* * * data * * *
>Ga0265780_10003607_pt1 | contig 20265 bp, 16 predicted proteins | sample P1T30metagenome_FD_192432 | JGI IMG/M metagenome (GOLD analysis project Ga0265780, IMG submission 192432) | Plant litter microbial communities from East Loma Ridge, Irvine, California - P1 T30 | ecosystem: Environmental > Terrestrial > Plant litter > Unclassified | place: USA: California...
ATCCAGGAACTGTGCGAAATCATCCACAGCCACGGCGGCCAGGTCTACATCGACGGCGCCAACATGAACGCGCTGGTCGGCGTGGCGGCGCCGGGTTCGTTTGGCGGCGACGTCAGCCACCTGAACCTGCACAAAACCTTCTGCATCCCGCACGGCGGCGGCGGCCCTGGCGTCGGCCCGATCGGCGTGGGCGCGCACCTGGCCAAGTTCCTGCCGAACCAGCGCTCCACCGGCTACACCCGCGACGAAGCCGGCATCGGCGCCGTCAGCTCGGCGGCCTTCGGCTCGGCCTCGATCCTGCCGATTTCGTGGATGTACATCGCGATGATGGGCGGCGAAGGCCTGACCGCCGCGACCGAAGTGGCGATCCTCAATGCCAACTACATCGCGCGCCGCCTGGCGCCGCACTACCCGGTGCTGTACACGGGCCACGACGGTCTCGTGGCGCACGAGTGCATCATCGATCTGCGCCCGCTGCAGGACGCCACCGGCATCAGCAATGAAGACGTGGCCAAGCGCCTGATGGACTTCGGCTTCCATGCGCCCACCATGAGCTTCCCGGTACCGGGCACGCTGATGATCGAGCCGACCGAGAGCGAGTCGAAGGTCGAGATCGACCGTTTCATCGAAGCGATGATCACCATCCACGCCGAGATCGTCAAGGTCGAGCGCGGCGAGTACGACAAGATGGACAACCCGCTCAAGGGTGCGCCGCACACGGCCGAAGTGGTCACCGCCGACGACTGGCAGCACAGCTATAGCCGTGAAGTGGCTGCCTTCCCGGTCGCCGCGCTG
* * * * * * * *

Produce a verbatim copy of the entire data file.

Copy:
>Ga0265780_10003607_pt1 | contig 20265 bp, 16 predicted proteins | sample P1T30metagenome_FD_192432 | JGI IMG/M metagenome (GOLD analysis project Ga0265780, IMG submission 192432) | Plant litter microbial communities from East Loma Ridge, Irvine, California - P1 T30 | ecosystem: Environmental > Terrestrial > Plant litter > Unclassified | place: USA: California...
ATCCAGGAACTGTGCGAAATCATCCACAGCCACGGCGGCCAGGTCTACATCGACGGCGCCAACATGAACGCGCTGGTCGGCGTGGCGGCGCCGGGTTCGTTTGGCGGCGACGTCAGCCACCTGAACCTGCACAAAACCTTCTGCATCCCGCACGGCGGCGGCGGCCCTGGCGTCGGCCCGATCGGCGTGGGCGCGCACCTGGCCAAGTTCCTGCCGAACCAGCGCTCCACCGGCTACACCCGCGACGAAGCCGGCATCGGCGCCGTCAGCTCGGCGGCCTTCGGCTCGGCCTCGATCCTGCCGATTTCGTGGATGTACATCGCGATGATGGGCGGCGAAGGCCTGACCGCCGCGACCGAAGTGGCGATCCTCAATGCCAACTACATCGCGCGCCGCCTGGCGCCGCACTACCCGGTGCTGTACACGGGCCACGACGGTCTCGTGGCGCACGAGTGCATCATCGATCTGCGCCCGCTGCAGGACGCCACCGGCATCAGCAATGAAGACGTGGCCAAGCGCCTGATGGACTTCGGCTTCCATGCGCCCACCATGAGCTTCCCGGTACCGGGCACGCTGATGATCGAGCCGACCGAGAGCGAGTCGAAGGTCGAGATCGACCGTTTCATCGAAGCGATGATCACCATCCACGCCGAGATCGTCAAGGTCGAGCGCGGCGAGTACGACAAGATGGACAACCCGCTCAAGGGTGCGCCGCACACGGCCGAAGTGGTCACCGCCGACGACTGGCAGCACAGCTATAGCCGTGAAGTGGCTGCCTTCCCGGTCGCCGCGCTG